In an effort to celebrate “diversity”, the town council of Smithers, BC recently approved a taxpayer-funded rainbow crosswalk at one of the busiest pedestrian intersections on its Main Street. Ironically, not long after this decision it refused to discuss a motion put forward by citizens to also construct a pro-life crosswalk, in memory of the 100,000 children who have zero legal protection. These decisions have generated numerous letters in the local newspaper. Last week, the town’s mayor Taylor Bachrach was featured as the guest columnist with a lengthy article defending the rainbow crosswalk. This week, the newspaper kindly published a guest editorial by ARPA’s Executive Director in response:
The Rainbow Crosswalk is about Ideology not Diversity
Interior News, November 18 2015, Mark Penninga: In his article entitled “What’s in a rainbow?” Smithers mayor Taylor Bachrach shared his reasons for supporting a rainbow crosswalk on Main Street to celebrate those who identify as LGBTQ. While the desire to treat everyone with dignity and respect is most commendable, Bachrach’s article is a great illustration of how secular efforts to celebrate “diversity” is both an illusion and contradictory.
Mayor Bachrach points to examples in the past century where some people were not treated equally under the law – people of colour, women, and aboriginals. He then links the rainbow crosswalk and the celebration of a diversity of sexual lifestyles to these past wrongs. But the comparison is faulty. Members of the LGBTQ community, like all other born Canadians, are treated equally under the law, also in small towns like Smithers. How somebody views their sexuality won’t affect whether they can vote, what taxes they pay, and what education they receive, among other things. Comparing this to incidents from the past where people were denied basic human rights and freedoms diminishes what these other marginalized groups experienced. As the Mayor admits, this is not about equality, it’s about celebration of a lifestyle.
The reason why I, and many others in the Bulkley Valley, will not join Mayor Bachrach in celebrating “alternative” sexual lifestyles is because I love my neighbours and care when people are being encouraged to be something or do something that is destructive. A 2011 study found that the suicide rate for people undergoing sex “reassignment” surgery was a staggering 19 times greater than the general public. Not long ago the American College of Pediatricians sent a letter to school officials that stated “children with Gender Identity Disorder (when a child desires to be the opposite sex) will typically lose this desire by puberty, if the behaviour is not reinforced… [but] when parents or others allow or encourage a child to behave and be treated as the opposite sex, the confusion is reinforced and the child is conditioned for a life of unnecessary pain and suffering.”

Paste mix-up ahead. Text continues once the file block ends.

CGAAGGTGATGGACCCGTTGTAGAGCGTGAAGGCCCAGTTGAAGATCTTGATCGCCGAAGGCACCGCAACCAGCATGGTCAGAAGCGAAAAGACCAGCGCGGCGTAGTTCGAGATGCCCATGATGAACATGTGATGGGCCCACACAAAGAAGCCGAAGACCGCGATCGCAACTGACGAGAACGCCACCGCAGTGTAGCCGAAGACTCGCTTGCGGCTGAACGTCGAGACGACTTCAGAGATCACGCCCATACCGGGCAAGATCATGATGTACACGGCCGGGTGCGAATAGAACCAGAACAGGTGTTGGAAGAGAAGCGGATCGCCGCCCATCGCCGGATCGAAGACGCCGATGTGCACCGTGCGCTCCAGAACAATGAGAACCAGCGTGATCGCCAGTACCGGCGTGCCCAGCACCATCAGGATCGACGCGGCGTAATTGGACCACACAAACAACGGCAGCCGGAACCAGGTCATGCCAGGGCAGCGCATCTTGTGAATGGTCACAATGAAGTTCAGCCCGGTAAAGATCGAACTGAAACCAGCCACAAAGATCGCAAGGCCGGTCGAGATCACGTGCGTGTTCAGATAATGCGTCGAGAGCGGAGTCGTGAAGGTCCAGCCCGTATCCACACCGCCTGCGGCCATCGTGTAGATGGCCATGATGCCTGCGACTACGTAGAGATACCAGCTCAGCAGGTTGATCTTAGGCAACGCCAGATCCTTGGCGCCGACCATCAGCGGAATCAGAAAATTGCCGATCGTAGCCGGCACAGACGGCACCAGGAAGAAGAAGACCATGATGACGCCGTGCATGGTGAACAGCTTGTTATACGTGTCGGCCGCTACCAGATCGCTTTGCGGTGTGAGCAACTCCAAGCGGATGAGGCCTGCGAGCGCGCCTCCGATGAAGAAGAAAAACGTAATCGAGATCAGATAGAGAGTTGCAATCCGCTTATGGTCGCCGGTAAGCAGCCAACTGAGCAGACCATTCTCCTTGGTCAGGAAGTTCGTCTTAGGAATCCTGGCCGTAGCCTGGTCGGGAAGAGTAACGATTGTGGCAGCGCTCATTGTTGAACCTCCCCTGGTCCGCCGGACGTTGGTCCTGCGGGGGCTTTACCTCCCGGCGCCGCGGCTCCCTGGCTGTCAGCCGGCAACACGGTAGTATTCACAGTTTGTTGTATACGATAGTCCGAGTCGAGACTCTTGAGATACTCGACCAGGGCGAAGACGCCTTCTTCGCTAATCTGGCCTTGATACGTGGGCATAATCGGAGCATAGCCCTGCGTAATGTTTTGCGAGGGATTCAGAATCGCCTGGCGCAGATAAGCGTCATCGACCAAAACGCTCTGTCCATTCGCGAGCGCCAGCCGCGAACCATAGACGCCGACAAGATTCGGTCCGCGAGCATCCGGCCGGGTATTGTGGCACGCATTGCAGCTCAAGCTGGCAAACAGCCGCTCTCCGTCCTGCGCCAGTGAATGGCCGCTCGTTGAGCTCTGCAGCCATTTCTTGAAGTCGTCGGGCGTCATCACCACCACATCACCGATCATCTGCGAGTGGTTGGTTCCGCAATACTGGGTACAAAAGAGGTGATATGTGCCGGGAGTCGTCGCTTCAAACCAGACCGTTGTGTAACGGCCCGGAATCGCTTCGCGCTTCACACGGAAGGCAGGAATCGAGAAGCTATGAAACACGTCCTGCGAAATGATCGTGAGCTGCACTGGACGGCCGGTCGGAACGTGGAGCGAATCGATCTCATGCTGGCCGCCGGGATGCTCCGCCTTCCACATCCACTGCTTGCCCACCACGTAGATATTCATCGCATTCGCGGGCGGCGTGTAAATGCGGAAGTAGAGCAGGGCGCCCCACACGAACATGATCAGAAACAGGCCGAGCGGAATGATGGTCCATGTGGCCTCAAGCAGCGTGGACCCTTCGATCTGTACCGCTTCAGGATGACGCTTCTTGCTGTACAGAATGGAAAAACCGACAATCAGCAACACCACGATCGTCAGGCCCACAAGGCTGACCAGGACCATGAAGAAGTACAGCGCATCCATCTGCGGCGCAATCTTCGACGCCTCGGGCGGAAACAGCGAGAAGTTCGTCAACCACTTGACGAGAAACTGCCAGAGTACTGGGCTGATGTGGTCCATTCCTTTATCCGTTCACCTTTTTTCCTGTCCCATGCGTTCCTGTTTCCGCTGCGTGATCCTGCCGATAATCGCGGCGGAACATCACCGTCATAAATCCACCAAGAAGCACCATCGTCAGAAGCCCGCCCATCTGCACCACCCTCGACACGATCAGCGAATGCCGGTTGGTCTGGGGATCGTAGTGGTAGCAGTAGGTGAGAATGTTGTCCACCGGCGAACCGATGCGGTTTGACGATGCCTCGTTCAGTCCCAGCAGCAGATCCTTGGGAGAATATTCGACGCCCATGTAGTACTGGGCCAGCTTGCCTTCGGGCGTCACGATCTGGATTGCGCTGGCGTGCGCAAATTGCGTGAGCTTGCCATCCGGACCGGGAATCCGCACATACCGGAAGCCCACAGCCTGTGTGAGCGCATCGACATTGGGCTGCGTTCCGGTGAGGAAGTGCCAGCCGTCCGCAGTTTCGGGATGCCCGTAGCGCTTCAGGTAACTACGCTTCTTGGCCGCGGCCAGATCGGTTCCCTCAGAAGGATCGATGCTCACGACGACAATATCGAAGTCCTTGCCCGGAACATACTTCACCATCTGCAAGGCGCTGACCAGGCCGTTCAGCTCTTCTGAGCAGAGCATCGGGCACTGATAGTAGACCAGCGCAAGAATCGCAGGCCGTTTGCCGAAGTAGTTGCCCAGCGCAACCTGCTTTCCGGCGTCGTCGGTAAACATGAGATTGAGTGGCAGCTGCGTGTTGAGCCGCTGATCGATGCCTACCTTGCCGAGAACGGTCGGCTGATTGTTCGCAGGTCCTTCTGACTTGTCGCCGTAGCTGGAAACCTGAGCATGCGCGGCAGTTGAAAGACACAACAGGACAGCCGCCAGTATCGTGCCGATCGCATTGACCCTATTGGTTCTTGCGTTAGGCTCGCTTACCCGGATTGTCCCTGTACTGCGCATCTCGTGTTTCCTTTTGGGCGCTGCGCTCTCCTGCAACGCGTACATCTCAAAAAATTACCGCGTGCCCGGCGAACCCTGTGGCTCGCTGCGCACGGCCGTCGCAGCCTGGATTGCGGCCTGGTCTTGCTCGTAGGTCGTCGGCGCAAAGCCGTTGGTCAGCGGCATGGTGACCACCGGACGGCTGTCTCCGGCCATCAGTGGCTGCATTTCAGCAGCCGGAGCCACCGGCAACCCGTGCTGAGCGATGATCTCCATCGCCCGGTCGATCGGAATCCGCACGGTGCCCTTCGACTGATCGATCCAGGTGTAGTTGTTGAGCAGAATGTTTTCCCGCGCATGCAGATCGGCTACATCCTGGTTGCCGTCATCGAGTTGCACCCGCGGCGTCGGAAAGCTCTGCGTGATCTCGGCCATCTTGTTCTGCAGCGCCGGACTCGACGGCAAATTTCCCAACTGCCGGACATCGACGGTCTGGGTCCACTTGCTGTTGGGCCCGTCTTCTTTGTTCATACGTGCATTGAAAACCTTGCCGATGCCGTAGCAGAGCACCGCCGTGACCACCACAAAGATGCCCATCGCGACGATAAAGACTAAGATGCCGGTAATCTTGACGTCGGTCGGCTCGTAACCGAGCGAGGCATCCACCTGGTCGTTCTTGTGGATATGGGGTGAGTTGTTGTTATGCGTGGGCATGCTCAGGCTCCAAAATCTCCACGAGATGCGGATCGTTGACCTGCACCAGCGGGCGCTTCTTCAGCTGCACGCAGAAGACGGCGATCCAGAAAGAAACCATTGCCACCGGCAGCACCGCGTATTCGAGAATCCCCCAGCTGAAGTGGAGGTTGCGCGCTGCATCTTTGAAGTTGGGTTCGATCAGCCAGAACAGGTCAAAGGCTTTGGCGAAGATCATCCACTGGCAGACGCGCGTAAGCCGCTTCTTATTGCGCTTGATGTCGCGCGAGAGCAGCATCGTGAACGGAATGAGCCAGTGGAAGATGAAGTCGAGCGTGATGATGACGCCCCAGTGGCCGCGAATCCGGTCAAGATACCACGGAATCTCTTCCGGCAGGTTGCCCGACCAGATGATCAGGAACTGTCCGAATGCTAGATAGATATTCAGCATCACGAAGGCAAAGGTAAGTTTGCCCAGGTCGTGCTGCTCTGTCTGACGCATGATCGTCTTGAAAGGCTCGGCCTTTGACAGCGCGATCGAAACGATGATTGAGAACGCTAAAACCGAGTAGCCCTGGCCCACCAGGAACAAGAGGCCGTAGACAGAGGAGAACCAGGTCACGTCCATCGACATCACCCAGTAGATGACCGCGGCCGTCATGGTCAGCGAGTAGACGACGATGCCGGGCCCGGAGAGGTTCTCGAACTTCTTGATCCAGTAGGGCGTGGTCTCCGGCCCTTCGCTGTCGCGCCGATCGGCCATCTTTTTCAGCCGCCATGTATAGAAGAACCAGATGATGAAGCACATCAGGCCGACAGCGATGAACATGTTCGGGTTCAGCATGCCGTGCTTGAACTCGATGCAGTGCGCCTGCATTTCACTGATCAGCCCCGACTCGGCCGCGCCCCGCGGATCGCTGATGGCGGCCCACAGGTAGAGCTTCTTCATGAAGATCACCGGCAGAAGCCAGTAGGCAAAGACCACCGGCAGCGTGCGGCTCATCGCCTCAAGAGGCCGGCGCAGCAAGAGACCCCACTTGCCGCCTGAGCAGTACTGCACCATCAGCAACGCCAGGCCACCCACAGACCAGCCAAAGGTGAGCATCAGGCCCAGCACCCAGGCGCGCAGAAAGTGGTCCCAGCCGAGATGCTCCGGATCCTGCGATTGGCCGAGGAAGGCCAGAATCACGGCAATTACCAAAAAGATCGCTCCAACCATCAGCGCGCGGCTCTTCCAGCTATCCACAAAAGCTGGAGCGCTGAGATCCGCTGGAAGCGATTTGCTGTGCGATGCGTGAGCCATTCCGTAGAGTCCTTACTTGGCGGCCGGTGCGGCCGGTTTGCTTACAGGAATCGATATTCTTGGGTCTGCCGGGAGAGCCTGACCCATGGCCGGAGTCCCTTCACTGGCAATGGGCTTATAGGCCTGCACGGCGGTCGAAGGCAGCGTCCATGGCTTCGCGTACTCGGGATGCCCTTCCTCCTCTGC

Unnecessary pain and suffering. That is what happens when society celebrates something that hurts rather than heals, and confuses rather than helps.
Mayor Bachrach’s argument is also contradictory. The mayor opposed a motion by the public for a pro-life crosswalk. Embryology, genetics and biology prove without a doubt that preborn human beings are unique, living human beings (they don’t magically transition from some other species to human when they leave the birth canal). Yet they are granted zero legal protection in Smithers or anywhere else in Canada. Preborn children aren’t even given the most basic human right – life. The fact that Mayor Bachrach and Council decided that a crosswalk devoted to the plight of preborn humans is not worthy of consideration is a colossal contradiction. It’s another reminder that this debate is really about promoting a particular ideology.
Mayor Bachrach claims the motivation is all about diversity and tolerance, but then makes it clear that diversity and tolerance only apply to those who share his views. He writes that the rainbow crosswalk is “a statement that discrimination or hate based on sexual orientation and gender identity will not be tolerated in our town and on our streets.” In other words, we must celebrate what he celebrates and this crosswalk is a visible reminder of that.
This debate isn’t about tolerance or diversity. If it was, council would have supported both crosswalk proposals. Municipal governments exist to govern, not engage in advocacy efforts for causes of their choice. In this free country, the town should leave it to the citizens to promote their respective beliefs and ideologies.